Music from a Parallel Dimension

10 Jul

Now available exclusively HERE (available @ iTunes/Amazon/Google Play, etc. real soon)

In the third full-length installment of “The Robotic Hands of God” series, “Music from a Parallel Dimension”, the Dreadnots explore a new frontier in their repertoire of electronic, sample-based music. However, this time, the only sampled sounds are the percussive notes, as all other sounds are generated by analog synths, composed and played live over each of the 8 tracks of progressive music. Inspired by the works of Klaus Schulze , Bruce Haack, and the transforming sounds of 60s & 70s era prog-rock, “Music from a Parallel Dimension” plays like the sound track to a sci-fi film, full of strange and curious psychedelia.
Powerful and dynamic, the drum programming on this effort penetrates through the environment and drives the massive sounds of this extraordinary piece of music, segmented into 8 movements. The dense auditory environment created by the warm analog sounds of the vintage synths, is heady and vastly full of imagination and fantastic landscapes of sound. Presented for your listening pleasure by Audio Reconnaissance and Dreadnots Music, this solo effort stands apart from the previous releases, as the narrative is left up to the listener to create. Straying away from the usual vocal samples that tell the story of the record, this recording is without them for the first time in this series.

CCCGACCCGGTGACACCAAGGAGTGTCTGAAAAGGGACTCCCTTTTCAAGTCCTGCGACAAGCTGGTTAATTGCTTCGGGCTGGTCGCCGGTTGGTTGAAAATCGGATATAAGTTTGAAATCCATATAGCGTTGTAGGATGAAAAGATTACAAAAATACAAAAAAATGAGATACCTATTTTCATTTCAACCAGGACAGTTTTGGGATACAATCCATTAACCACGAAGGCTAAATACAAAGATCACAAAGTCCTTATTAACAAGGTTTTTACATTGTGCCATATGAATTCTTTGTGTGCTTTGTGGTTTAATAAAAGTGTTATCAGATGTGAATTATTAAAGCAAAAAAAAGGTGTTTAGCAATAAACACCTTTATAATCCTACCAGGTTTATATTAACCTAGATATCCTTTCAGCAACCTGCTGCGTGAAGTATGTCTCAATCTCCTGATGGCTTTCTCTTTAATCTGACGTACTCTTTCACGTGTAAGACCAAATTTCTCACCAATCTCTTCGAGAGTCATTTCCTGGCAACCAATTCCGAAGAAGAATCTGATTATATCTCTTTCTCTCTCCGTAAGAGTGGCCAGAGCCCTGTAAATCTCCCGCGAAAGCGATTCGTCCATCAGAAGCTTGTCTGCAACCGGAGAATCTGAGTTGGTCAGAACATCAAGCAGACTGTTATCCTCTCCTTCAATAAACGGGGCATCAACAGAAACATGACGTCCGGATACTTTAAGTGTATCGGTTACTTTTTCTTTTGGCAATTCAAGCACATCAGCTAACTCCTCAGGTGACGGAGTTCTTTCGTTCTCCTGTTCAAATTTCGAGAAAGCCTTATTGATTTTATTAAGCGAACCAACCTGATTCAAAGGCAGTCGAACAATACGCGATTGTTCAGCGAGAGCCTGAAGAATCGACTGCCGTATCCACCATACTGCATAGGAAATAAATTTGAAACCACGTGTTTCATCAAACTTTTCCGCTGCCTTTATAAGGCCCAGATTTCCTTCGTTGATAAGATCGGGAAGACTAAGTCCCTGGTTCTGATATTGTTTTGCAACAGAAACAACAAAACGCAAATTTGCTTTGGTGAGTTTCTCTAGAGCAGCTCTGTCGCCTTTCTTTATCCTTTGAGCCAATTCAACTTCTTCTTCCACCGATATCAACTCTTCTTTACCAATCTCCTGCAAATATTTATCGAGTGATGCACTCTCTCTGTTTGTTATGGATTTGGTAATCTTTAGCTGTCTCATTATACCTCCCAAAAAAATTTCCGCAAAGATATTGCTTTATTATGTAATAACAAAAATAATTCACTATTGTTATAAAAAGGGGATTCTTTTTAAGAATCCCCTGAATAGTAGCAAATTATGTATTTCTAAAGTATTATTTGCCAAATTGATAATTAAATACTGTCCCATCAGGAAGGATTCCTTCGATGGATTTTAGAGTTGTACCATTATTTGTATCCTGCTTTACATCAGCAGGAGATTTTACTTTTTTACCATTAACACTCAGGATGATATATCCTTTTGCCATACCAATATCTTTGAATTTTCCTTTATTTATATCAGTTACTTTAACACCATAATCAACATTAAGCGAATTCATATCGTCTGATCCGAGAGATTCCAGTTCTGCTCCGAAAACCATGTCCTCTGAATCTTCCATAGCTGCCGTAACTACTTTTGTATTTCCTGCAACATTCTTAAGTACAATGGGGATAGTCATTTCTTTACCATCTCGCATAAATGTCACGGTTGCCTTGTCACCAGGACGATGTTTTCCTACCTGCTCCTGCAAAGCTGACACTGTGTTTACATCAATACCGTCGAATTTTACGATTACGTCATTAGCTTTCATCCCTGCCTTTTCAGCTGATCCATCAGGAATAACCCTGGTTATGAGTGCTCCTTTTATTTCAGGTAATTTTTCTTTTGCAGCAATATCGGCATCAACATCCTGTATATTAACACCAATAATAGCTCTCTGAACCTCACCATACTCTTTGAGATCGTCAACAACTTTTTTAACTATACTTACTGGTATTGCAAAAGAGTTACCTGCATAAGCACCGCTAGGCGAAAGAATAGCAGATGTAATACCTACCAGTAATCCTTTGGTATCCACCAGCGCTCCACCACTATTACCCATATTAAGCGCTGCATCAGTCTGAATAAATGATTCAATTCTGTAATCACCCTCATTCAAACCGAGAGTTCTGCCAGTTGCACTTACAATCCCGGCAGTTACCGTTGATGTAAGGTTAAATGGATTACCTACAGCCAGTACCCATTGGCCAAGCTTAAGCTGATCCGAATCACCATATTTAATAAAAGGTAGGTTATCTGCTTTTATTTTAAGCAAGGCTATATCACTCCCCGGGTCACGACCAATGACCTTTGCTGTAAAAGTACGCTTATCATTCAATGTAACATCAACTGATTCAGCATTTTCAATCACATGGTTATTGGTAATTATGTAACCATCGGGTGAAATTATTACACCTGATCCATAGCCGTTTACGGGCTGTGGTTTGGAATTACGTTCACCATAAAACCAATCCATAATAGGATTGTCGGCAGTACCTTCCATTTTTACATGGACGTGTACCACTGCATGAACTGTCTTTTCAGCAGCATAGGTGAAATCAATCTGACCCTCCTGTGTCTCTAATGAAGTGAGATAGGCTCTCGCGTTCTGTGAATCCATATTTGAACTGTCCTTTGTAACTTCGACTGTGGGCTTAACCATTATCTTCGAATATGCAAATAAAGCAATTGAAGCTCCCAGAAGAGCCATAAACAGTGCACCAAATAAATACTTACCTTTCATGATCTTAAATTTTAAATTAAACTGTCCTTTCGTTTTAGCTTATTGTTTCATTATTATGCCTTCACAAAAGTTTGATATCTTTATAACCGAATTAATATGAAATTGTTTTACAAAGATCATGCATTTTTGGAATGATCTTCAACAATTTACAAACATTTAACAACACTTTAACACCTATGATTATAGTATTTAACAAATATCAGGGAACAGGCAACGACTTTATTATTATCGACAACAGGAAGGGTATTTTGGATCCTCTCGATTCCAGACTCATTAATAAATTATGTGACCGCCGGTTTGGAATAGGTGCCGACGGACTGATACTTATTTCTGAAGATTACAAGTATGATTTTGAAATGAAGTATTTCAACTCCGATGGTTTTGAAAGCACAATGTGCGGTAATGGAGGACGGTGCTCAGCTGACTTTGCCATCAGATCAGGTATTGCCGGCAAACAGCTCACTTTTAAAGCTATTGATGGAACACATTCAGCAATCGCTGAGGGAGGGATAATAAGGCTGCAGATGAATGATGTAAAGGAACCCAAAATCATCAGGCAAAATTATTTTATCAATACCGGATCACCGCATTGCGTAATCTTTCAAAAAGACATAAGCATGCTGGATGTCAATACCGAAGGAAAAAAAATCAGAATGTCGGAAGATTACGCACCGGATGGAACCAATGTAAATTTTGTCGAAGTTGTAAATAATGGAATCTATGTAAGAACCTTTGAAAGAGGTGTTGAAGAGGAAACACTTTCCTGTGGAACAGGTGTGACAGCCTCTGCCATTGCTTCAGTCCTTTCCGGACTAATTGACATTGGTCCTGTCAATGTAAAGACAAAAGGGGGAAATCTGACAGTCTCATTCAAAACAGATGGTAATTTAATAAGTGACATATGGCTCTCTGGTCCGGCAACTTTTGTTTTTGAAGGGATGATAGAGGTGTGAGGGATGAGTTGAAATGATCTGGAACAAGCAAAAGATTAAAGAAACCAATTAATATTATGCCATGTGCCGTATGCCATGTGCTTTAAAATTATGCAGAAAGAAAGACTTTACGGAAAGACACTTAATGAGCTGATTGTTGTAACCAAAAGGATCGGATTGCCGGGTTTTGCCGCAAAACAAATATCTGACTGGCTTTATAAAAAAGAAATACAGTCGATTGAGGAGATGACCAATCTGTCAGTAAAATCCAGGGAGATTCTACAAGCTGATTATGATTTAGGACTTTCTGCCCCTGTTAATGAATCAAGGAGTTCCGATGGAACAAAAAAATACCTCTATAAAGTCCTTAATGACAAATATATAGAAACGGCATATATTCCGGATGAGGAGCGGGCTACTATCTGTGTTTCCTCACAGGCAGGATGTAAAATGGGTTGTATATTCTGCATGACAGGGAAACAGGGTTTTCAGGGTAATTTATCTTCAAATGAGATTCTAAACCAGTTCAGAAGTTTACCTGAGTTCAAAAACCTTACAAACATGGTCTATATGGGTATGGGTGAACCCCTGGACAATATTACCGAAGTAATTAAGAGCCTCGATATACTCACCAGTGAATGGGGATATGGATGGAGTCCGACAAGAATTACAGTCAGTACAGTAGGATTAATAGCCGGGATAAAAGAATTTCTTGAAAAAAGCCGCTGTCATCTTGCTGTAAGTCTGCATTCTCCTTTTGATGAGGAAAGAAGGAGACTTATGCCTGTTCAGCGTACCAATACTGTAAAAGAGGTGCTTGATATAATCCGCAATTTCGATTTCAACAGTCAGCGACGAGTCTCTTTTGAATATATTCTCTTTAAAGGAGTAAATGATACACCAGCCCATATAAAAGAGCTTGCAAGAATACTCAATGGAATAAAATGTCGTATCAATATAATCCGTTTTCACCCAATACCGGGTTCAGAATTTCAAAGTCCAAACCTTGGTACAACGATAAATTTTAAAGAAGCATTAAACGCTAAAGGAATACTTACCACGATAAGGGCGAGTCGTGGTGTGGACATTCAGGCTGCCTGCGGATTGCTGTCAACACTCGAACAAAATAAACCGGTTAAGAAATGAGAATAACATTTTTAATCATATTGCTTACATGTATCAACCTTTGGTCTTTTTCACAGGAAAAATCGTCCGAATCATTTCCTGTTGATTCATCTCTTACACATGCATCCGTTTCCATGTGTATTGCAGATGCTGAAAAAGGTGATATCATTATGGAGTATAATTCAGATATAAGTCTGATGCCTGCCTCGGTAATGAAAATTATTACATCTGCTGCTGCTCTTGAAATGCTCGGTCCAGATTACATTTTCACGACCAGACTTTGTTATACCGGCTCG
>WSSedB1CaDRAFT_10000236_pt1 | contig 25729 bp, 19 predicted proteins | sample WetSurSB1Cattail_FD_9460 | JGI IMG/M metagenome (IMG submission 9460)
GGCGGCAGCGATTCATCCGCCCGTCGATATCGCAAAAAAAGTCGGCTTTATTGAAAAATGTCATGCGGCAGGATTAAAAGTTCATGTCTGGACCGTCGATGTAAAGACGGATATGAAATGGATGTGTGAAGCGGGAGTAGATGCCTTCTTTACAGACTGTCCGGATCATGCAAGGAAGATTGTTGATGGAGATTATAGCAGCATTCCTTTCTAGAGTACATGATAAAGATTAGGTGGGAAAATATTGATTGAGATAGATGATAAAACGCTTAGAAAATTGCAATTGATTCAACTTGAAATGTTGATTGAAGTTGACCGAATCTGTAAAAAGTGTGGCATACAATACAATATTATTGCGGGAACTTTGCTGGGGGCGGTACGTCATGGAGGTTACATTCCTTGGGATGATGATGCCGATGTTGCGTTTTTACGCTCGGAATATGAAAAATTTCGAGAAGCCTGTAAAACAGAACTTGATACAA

“Music from a Parallel Dimension” is a rhythmic signal in space, waiting to be received on your stereo and enjoyed by its audience. Let this full-length album take you places, in your own dimension. Play it loud, and enjoy the psychedelic sounds of “The Robotic Hands of God: Music from a Parallel Dimension”

8 Tracks/ Run time: 41 minutes

“While earlier installments of Dreadnots’ Robotic Hands of God series could serve as the soundtrack to the End of Days, this is the record you’ll want when you discover that Jesus was an alien and the afterlife involves chillin’ in the non-metaphorical cosmos for all eternity.”

— Margaret Welsh (Pittsburgh City Paper)

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